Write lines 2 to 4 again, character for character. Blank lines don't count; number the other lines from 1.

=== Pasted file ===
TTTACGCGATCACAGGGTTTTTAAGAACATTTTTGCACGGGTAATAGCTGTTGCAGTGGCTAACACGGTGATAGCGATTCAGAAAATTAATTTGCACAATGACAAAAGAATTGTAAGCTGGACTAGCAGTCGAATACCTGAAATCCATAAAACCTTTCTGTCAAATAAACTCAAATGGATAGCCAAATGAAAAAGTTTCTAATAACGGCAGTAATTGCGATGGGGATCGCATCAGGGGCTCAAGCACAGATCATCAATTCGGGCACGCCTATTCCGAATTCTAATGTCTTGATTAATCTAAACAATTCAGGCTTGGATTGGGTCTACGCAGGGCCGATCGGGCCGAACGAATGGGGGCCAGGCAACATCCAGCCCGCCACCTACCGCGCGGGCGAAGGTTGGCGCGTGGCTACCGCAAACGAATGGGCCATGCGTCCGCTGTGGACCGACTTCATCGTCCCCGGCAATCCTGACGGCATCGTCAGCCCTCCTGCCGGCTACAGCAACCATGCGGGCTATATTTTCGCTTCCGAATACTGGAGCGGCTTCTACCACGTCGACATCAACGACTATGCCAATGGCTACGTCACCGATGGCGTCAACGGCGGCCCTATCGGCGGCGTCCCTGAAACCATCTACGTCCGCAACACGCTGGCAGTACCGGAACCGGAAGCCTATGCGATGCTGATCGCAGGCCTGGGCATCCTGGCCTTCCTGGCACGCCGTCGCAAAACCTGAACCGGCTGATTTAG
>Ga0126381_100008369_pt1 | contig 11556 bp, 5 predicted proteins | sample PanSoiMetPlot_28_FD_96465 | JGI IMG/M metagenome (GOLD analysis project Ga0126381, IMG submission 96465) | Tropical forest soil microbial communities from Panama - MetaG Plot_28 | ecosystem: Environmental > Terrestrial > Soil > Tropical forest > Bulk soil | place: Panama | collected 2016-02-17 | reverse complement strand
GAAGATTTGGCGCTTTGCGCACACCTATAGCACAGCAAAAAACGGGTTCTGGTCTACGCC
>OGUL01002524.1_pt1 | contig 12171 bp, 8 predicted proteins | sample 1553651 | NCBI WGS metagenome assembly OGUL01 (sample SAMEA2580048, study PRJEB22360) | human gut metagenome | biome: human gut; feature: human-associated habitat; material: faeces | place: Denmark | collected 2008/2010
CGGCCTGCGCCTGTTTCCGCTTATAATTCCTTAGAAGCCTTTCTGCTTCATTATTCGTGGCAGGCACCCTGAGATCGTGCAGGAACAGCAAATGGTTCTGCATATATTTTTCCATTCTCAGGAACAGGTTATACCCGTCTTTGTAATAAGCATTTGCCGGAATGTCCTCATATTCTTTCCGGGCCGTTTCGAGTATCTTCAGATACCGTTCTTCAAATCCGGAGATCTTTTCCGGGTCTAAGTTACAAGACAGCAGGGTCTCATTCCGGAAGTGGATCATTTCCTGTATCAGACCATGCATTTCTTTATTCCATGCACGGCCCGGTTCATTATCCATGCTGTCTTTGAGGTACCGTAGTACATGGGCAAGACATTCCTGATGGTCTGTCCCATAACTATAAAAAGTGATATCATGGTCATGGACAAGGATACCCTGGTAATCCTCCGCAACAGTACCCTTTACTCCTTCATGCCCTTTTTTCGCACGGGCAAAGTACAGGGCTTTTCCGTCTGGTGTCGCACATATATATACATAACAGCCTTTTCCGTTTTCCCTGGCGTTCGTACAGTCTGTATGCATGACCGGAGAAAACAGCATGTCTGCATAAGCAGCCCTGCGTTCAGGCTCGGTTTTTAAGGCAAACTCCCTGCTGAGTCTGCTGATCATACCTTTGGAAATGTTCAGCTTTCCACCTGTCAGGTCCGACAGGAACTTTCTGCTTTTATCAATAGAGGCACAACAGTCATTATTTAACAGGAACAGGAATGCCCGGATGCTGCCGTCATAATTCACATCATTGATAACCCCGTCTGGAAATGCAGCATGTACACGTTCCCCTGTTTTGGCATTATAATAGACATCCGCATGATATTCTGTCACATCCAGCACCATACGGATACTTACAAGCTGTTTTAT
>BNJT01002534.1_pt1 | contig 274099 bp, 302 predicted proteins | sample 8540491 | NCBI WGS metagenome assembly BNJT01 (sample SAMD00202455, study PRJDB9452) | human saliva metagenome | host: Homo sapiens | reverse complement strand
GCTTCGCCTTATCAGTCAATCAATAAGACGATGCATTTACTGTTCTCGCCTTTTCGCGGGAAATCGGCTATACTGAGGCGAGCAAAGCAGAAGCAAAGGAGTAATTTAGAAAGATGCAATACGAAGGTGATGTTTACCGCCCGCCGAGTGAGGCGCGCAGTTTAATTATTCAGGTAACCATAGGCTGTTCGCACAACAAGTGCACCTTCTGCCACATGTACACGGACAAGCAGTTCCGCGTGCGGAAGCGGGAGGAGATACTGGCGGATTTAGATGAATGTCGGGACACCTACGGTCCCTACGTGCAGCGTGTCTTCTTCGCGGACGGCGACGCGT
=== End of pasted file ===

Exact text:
>Ga0126381_100008369_pt1 | contig 11556 bp, 5 predicted proteins | sample PanSoiMetPlot_28_FD_96465 | JGI IMG/M metagenome (GOLD analysis project Ga0126381, IMG submission 96465) | Tropical forest soil microbial communities from Panama - MetaG Plot_28 | ecosystem: Environmental > Terrestrial > Soil > Tropical forest > Bulk soil | place: Panama | collected 2016-02-17 | reverse complement strand
GAAGATTTGGCGCTTTGCGCACACCTATAGCACAGCAAAAAACGGGTTCTGGTCTACGCC
>OGUL01002524.1_pt1 | contig 12171 bp, 8 predicted proteins | sample 1553651 | NCBI WGS metagenome assembly OGUL01 (sample SAMEA2580048, study PRJEB22360) | human gut metagenome | biome: human gut; feature: human-associated habitat; material: faeces | place: Denmark | collected 2008/2010